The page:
Public sector spending with small to medium-sized enterprises (SMEs) providing digital and cloud services through the Cabinet Office’s Digital Marketplace has exceeded £1bn, according to the latest figures.
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However, a comparison with historic spending suggests that the proportion of sales going to SMEs is falling.
The Digital Marketplace is a web-based purchasing catalogue used for buying a range of services to support digital projects across government and local authorities.
Launched in 2012 as G-Cloud, the marketplace has been heavily promoted by the Government Digital Service (GDS) as the first port of call for sourcing cloud services and digital expertise. It was designed to increase access to SME suppliers and help reduce the dominance of big systems integrators.
The marketplace now includes a number of frameworks targeting particular services, including G-Cloud, Digital Outcomes and Specialists (formerly known as Digital Services Framework), and Crown Hosting. G-Cloud remains overwhelmingly the most popular, accounting for 92% of all spend through the system.
The latest update on Digital Marketplace spending from the Cabinet Office – the first since January this year – showed that cumulative spend since 2012 has reached £2.6bn, with £1.2bn of that going to SMEs, representing 46% of the total.
However, the previous set of figures showed that up to the end of 2016, SMEs had accounted for 56% of all spending on G-Cloud, and 54% of Digital Services sales, suggesting that the proportion of sales to SMEs during 2017 has fallen.
This decline may partly be down to the first iteration of the Digital Outcomes and Specialists framework attracting just 32% of its £72m sales through SMEs.
The Cabinet Office said the Digital Marketplace helped to deliver £725m in savings to taxpayers during the 2016/17 financial year.
“Small businesses have an important role to play in helping government to spend taxpayers’ money wisely,” said Caroline Nokes, minister for government resilience and efficiency.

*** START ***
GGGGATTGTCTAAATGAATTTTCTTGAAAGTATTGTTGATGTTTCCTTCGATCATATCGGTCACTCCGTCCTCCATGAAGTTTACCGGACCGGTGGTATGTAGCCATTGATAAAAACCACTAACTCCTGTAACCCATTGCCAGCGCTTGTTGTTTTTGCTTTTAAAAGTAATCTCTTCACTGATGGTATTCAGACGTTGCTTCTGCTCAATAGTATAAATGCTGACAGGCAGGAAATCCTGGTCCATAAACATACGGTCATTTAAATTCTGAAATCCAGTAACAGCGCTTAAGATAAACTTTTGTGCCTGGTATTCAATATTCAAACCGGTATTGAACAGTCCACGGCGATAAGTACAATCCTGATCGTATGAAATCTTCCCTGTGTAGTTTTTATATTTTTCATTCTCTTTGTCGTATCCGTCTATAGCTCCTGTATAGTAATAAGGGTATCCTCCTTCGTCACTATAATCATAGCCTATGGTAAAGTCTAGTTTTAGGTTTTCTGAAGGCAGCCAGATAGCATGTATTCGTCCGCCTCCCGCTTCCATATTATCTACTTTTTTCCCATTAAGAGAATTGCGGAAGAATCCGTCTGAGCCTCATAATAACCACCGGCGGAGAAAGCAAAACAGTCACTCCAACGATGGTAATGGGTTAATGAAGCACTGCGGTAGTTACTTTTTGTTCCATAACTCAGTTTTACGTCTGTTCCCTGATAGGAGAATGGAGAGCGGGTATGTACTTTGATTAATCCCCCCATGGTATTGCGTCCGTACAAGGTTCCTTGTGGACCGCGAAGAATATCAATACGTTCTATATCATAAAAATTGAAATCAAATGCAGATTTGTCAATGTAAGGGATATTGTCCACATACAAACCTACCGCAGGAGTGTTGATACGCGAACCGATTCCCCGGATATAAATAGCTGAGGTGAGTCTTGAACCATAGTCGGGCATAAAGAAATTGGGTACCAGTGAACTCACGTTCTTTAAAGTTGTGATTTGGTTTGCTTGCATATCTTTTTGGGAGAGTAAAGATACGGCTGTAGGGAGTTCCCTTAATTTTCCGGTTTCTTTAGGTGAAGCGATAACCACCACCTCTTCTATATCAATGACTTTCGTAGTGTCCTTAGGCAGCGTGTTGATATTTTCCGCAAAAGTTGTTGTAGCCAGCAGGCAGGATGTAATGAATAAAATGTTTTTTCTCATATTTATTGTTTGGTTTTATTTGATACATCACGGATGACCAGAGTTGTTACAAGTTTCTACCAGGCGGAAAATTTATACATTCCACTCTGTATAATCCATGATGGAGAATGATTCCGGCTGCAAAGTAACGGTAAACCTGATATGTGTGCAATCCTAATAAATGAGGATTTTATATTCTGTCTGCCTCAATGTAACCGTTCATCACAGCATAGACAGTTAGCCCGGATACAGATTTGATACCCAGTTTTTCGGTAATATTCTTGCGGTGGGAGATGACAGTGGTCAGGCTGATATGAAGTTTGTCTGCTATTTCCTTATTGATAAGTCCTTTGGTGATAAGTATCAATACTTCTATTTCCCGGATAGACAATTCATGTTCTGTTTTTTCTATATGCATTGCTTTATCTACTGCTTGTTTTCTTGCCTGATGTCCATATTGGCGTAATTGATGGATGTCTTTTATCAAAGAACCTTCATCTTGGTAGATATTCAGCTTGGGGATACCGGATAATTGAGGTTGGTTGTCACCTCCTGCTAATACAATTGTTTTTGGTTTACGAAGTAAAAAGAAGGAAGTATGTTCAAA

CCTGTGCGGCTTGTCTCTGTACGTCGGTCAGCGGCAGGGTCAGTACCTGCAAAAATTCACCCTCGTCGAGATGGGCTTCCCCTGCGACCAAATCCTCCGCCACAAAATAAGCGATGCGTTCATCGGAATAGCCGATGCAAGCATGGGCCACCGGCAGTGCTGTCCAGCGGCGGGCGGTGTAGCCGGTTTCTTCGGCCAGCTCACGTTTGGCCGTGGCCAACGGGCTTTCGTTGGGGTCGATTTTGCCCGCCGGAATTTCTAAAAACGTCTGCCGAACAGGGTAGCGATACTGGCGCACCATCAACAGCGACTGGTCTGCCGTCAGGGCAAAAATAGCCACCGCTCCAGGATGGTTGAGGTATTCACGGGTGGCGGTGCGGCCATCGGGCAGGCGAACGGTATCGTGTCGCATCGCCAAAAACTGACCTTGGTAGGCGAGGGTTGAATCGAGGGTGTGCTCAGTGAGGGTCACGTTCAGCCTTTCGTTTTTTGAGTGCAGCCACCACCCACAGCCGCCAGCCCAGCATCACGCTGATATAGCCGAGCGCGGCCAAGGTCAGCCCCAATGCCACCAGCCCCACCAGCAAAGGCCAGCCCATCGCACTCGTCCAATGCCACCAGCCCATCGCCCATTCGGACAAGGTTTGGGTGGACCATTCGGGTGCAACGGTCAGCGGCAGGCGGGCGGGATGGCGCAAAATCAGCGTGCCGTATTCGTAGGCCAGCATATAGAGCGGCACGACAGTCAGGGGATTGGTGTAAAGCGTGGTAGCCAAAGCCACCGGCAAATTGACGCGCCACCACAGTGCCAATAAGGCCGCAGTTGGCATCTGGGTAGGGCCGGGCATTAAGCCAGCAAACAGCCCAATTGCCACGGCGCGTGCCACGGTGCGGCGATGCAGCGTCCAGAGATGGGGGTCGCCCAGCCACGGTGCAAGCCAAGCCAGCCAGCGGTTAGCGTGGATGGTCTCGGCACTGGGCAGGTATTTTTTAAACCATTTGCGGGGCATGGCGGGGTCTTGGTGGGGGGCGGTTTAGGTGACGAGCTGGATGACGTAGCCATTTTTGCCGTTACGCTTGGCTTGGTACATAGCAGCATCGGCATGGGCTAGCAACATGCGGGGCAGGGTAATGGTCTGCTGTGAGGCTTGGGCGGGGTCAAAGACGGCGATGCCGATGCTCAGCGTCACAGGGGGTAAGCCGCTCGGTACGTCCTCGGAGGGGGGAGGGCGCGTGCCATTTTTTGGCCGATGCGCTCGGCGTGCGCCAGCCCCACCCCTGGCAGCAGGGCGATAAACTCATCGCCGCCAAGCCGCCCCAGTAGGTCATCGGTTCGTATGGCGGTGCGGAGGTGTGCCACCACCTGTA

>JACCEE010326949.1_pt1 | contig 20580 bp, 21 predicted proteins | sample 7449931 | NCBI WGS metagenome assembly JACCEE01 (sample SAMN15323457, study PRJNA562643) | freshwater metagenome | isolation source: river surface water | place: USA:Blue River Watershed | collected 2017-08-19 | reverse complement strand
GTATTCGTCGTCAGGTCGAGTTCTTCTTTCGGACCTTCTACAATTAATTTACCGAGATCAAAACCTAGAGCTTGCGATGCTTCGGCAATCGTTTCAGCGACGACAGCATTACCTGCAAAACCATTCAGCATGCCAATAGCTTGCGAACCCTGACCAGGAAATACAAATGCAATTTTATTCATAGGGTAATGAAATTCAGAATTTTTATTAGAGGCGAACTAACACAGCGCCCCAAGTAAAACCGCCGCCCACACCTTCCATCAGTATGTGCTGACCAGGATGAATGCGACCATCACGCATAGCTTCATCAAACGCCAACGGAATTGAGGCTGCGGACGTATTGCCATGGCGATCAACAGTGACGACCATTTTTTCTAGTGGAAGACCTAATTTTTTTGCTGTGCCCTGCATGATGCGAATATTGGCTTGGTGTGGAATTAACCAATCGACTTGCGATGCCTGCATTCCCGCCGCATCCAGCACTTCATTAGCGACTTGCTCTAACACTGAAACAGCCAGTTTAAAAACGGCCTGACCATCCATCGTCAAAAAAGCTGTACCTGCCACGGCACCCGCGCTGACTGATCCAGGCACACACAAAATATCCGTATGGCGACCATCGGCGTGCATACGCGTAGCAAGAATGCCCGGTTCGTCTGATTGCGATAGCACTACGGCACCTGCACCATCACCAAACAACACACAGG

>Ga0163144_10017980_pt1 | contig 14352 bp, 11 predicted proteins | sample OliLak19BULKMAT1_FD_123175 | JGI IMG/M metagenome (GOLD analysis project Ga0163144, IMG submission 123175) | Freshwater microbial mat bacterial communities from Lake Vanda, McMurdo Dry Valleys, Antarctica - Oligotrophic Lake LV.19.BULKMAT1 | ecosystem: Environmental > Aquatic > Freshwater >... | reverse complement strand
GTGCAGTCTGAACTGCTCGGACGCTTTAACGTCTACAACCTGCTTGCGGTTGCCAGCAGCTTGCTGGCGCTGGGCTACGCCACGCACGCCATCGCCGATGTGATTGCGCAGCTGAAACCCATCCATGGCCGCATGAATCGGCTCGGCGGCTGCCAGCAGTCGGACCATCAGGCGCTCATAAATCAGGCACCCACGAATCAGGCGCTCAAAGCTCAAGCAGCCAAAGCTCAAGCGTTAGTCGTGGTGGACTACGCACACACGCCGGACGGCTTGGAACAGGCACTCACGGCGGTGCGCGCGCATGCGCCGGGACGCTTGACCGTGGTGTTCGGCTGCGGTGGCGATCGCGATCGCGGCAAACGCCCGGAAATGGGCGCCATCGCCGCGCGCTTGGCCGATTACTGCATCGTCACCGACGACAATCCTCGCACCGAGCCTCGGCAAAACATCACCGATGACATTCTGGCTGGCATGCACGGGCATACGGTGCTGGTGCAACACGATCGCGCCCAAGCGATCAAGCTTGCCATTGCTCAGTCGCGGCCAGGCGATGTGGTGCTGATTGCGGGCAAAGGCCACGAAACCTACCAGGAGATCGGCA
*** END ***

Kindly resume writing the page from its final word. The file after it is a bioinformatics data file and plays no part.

“That is why we continue to find ways of improving how the public sector, schools and hospitals, for example, puts money back into services for those they look after.”
Warren Smith, director of the Digital Marketplace, added: “We are continually focused on breaking down the barriers to entry for SMEs to do business with government, for example, by simplifying the application process.”
Despite the success of the Digital Marketplace in helping SMEs to win public sector business, it remains a small proportion of total government spend on digital and technology. According to the National Audit Office, 94% of such spending still goes to large IT suppliers.
When GDS was created by then Cabinet Office minister Francis Maude in 2011, it set a target of 25% of IT spending through SMEs – later revised up to 50% in 2013. While G-Cloud and subsequently the Digital Marketplace have come close to that target, total procurement remains well behind.
The Cabinet Office claimed in 2015 that it had achieved the 25% target for IT spending – but of that figure, only 10% was from contracting directly with SMEs. The remaining 15% was for contracts with large suppliers where a proportion of the deal was subcontracted to SMEs. The Cabinet Office figures relied on unaudited estimates provided by those large suppliers.